Fig. 9
figure 9

Mechanism analysis of HBV-induced exhaustion of CD8+T lymphocytes. AB KEGG enrichment pathways analysis of tyrosine metabolism in TEI high and HBV-positive HCC patients. C Correlation analysis of TEI and tyrosine metabolism related molecules. D PCR experiments of tyrosine catabolism related enzymes in HBV-positive and HBV-negative HCC tissues. E PCR experiments of tyrosine catabolism related enzymes in HepG2 and HepG2.2.15. F UMAP plot displays differential expression of TAT and HPD in HBV-negative and positive HCC


Over the past two decades, clinical trials investigating HCC therapies have demonstrated that immune checkpoint inhibitor (ICI) therapy is more effective in patients with HBV-positive HCC than in those with HBV-negative HCC [24, 25]. These findings underscore the importance of obtaining a deeper understanding of the TME in HBV-related HCC. Single-cell sequencing has provided us with opportunities to gain deeper insights into the immune microenvironment of HCC. Recent studies on the immune microenvironment of HCC have shown that this tumor highly immunosuppressive and enriched with CD8+ Tex cells [16]. Notably, HBV-positive HCC displayed increased infiltration of CD8+ T cells, albeit with heightened CD8+ Tex cell numbers [18]. Previous research has confirmed that the extent of exhaustion of CD8+ T cells plays a pivotal role in determining the efficacy of immunotherapies and patient prognosis in HCC [26]. However, reliable and effective models for prognosis assessment and biomarker identification in HBV-related HCC are still lacking. A dependable prediction model is crucial for accurate selection of treatment options and prognosis evaluation in patients with HCC.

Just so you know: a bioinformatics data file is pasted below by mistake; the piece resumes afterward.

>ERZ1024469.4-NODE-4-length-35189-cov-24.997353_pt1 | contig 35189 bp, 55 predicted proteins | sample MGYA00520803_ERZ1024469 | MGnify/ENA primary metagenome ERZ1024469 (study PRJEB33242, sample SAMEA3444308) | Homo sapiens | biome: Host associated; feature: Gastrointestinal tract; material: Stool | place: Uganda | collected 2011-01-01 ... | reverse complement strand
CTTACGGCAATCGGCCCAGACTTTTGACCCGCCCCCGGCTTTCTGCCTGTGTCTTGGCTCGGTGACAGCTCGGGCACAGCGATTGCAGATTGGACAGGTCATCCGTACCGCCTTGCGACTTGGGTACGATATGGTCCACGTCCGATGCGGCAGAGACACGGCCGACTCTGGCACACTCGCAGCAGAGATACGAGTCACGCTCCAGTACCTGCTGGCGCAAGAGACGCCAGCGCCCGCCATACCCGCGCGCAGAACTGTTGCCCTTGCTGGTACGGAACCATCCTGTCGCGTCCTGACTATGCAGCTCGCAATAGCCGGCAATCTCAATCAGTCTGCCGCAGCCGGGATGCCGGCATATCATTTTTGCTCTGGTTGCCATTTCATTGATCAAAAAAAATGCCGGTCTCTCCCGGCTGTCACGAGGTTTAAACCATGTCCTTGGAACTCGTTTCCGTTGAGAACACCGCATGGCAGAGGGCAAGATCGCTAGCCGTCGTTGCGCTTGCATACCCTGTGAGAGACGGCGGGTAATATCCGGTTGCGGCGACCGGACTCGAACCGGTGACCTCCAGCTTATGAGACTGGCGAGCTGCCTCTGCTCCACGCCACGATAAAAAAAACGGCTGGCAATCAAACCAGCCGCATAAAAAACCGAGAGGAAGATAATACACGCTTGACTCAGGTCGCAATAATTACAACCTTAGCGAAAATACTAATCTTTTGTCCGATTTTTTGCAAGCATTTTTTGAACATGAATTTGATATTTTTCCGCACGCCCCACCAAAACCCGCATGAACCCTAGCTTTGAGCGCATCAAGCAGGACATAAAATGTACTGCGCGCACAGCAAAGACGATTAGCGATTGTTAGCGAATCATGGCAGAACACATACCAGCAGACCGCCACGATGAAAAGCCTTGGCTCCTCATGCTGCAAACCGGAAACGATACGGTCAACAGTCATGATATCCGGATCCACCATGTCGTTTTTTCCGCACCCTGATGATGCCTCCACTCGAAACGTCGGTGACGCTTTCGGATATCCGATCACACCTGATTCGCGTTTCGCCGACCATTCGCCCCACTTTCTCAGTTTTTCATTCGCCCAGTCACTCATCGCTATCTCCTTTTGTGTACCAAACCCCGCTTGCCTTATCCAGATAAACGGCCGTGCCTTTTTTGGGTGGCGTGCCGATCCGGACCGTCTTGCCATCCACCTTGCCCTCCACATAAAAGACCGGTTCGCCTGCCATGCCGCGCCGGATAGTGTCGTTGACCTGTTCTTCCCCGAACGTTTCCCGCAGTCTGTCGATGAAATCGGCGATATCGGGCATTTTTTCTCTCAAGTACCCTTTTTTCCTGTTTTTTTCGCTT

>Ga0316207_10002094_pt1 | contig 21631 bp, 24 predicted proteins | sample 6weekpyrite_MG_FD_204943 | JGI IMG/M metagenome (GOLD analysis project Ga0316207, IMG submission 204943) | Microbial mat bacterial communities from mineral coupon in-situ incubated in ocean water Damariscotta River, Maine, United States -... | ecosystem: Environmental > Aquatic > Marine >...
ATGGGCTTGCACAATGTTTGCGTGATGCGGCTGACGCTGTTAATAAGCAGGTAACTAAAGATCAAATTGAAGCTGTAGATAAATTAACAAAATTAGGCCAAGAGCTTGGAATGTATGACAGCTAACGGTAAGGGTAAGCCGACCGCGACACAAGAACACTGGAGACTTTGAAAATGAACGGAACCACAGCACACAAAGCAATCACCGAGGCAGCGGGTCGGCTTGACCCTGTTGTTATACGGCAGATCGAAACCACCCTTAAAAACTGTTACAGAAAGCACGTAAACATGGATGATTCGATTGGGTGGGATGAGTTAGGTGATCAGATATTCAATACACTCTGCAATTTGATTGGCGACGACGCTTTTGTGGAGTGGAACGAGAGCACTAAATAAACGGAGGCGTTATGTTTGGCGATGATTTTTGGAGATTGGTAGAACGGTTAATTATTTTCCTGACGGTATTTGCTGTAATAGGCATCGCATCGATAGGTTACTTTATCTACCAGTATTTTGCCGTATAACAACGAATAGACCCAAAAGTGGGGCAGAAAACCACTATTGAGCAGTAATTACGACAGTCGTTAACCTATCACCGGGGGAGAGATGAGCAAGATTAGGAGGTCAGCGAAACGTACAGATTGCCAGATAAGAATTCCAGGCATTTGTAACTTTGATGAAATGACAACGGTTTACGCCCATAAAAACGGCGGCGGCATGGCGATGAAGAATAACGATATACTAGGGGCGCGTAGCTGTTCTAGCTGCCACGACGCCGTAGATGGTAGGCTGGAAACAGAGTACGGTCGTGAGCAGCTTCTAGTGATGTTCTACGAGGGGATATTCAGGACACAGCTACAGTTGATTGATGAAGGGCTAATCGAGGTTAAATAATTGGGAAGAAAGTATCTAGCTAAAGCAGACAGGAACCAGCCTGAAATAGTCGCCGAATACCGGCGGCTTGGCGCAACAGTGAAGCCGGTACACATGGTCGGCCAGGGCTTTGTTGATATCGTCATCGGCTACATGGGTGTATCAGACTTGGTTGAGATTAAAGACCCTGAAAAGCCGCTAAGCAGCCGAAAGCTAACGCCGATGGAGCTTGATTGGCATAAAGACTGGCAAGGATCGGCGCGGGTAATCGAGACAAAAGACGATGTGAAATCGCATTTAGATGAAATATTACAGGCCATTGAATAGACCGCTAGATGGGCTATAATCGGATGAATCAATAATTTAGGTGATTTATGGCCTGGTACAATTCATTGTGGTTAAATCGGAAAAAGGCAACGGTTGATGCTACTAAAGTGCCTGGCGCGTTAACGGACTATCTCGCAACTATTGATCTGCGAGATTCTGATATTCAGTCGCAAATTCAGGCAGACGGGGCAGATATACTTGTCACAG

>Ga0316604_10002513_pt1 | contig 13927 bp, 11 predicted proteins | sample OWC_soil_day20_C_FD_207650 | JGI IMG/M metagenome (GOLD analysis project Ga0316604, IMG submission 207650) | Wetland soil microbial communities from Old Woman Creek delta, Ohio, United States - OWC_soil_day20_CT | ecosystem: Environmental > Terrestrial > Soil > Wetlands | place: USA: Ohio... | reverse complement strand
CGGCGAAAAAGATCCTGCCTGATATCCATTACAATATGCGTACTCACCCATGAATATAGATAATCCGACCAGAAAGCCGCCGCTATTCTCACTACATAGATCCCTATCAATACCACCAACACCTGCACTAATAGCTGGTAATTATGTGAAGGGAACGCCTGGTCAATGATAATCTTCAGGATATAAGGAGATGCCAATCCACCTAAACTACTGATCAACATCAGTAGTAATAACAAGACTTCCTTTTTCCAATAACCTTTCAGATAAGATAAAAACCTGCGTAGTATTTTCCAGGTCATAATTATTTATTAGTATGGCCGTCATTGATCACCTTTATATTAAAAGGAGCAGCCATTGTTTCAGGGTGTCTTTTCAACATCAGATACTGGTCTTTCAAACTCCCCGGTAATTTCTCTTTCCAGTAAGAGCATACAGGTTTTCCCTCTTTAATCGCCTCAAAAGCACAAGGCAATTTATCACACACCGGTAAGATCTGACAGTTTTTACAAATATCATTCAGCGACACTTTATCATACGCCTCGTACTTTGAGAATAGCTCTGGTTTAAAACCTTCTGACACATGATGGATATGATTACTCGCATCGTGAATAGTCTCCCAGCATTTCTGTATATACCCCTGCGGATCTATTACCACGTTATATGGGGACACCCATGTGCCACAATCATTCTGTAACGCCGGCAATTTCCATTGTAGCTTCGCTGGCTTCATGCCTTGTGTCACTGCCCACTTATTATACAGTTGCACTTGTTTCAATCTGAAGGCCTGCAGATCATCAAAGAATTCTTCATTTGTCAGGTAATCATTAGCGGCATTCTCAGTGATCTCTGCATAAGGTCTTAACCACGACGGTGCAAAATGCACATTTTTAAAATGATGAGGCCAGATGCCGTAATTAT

In this study, we observed a decrease in CD8+ Teff cell infiltration and an increase in Tem and Tex cell infiltration in HBV-positive HCC tissues. We then extracted TERGs related to the CD8+ T-cell exhaustion process using pseudotime analysis. By further integrating bulk RNA-Seq data, we identified TERGs that were differentially expressed between HBV-negative and -positive HCC and significantly affected HCC prognosis. Using LASSO regression, we constructed a TEI and divided HCC patients into high- and low-TEI groups based on the median value. The TEI demonstrated good predictive ability for the prognosis of HCC patients. Subsequently, univariate and multivariate Cox regression analyses revealed that the TEI was an independent prognostic risk factor in HCC patients. Additionally, the high-TEI group was associated with advanced clinicopathological characteristics and immunotherapy nonresponse. Finally, we constructed a nomogram incorporating clinical characteristics and the TEI, which performed well. Overall, our study developed a clinically applicable model that facilitates the selection of treatment options and prognostic assessment for patients with HBV-related HCC.